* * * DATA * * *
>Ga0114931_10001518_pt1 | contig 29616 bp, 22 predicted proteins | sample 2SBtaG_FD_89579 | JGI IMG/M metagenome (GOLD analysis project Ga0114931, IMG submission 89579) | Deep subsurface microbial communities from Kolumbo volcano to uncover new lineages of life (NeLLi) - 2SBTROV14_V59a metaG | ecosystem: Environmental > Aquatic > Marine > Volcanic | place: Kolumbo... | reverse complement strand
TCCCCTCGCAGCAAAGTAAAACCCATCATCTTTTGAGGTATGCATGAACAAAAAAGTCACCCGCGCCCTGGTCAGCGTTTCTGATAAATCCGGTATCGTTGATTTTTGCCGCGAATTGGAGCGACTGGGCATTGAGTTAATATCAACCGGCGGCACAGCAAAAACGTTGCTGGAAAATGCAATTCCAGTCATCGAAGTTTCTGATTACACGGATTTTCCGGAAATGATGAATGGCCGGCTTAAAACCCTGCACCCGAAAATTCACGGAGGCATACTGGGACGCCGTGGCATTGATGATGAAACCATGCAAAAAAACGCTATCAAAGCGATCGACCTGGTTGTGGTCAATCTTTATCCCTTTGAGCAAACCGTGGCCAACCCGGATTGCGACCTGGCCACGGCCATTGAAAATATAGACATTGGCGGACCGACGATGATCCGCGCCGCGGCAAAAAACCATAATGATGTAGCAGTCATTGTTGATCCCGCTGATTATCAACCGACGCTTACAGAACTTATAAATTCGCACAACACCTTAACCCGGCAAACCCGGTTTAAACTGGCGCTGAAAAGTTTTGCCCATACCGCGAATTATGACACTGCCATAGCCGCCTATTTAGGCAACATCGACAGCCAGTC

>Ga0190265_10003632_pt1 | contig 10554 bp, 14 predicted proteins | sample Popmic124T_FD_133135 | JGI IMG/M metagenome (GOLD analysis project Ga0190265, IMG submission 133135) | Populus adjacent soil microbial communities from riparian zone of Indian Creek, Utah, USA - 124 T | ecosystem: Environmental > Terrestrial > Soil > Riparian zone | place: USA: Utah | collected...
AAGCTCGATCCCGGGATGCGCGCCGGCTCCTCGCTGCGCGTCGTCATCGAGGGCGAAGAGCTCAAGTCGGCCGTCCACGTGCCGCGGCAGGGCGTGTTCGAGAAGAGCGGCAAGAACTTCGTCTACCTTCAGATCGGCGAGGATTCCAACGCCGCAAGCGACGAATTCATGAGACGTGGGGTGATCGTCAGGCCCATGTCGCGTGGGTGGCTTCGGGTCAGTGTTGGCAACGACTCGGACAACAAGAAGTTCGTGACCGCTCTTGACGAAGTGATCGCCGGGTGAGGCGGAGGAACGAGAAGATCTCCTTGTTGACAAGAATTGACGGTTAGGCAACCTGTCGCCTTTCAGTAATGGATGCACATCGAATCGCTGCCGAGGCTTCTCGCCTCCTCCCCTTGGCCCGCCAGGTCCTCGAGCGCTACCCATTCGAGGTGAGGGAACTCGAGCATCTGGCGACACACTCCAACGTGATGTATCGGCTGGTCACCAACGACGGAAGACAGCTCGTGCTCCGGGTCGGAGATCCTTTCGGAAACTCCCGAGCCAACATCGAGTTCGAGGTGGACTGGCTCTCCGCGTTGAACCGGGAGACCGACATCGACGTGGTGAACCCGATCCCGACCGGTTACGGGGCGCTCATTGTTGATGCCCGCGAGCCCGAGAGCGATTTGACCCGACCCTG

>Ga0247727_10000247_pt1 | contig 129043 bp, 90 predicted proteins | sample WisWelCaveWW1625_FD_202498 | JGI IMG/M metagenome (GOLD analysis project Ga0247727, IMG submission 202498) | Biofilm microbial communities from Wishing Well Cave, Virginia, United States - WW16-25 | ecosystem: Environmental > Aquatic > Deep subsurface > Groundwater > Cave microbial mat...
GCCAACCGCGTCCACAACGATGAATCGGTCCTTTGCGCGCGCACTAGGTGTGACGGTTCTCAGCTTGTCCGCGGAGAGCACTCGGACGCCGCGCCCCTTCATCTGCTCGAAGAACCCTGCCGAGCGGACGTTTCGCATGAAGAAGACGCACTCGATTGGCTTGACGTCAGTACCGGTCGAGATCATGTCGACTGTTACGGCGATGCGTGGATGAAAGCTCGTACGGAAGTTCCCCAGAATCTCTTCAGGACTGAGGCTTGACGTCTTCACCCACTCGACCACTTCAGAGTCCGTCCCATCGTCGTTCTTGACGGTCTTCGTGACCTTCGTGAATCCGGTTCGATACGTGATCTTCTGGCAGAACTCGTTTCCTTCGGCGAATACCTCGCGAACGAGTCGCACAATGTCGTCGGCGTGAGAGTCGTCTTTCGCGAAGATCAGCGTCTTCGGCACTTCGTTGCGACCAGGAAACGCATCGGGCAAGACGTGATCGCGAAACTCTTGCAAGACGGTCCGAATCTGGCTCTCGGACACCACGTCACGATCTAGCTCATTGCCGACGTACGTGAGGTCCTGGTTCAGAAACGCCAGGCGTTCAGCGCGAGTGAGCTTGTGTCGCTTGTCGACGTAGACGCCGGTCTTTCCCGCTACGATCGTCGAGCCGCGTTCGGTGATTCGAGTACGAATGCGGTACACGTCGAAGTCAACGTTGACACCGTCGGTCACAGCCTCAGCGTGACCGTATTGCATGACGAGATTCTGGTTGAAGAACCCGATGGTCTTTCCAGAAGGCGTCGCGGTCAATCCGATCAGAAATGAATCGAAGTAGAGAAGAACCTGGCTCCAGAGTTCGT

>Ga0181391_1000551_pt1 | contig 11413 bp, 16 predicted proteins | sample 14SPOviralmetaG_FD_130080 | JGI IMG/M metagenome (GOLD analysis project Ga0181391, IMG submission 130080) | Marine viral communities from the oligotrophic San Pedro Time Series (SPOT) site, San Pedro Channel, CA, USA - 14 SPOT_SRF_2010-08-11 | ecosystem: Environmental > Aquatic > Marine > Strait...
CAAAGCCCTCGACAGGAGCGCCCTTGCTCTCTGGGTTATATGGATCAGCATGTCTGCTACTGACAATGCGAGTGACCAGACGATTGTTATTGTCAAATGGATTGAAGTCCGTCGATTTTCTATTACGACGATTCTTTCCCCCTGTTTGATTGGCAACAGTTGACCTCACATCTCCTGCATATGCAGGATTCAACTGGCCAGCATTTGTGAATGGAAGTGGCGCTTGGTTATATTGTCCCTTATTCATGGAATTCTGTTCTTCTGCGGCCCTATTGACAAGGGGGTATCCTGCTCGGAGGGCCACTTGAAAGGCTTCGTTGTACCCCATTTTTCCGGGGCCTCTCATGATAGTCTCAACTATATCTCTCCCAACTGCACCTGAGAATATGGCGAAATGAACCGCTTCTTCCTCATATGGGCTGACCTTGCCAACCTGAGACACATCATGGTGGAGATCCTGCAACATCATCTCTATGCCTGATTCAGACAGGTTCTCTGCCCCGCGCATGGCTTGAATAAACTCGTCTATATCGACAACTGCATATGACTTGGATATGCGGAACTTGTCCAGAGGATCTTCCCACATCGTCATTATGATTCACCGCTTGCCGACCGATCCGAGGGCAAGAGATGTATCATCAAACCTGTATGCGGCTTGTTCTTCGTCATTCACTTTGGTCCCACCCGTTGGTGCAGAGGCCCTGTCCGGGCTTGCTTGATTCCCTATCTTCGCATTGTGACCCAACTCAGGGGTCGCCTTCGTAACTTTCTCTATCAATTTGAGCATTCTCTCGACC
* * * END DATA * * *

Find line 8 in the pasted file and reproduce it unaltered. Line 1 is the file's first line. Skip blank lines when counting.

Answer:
CAAAGCCCTCGACAGGAGCGCCCTTGCTCTCTGGGTTATATGGATCAGCATGTCTGCTACTGACAATGCGAGTGACCAGACGATTGTTATTGTCAAATGGATTGAAGTCCGTCGATTTTCTATTACGACGATTCTTTCCCCCTGTTTGATTGGCAACAGTTGACCTCACATCTCCTGCATATGCAGGATTCAACTGGCCAGCATTTGTGAATGGAAGTGGCGCTTGGTTATATTGTCCCTTATTCATGGAATTCTGTTCTTCTGCGGCCCTATTGACAAGGGGGTATCCTGCTCGGAGGGCCACTTGAAAGGCTTCGTTGTACCCCATTTTTCCGGGGCCTCTCATGATAGTCTCAACTATATCTCTCCCAACTGCACCTGAGAATATGGCGAAATGAACCGCTTCTTCCTCATATGGGCTGACCTTGCCAACCTGAGACACATCATGGTGGAGATCCTGCAACATCATCTCTATGCCTGATTCAGACAGGTTCTCTGCCCCGCGCATGGCTTGAATAAACTCGTCTATATCGACAACTGCATATGACTTGGATATGCGGAACTTGTCCAGAGGATCTTCCCACATCGTCATTATGATTCACCGCTTGCCGACCGATCCGAGGGCAAGAGATGTATCATCAAACCTGTATGCGGCTTGTTCTTCGTCATTCACTTTGGTCCCACCCGTTGGTGCAGAGGCCCTGTCCGGGCTTGCTTGATTCCCTATCTTCGCATTGTGACCCAACTCAGGGGTCGCCTTCGTAACTTTCTCTATCAATTTGAGCATTCTCTCGACC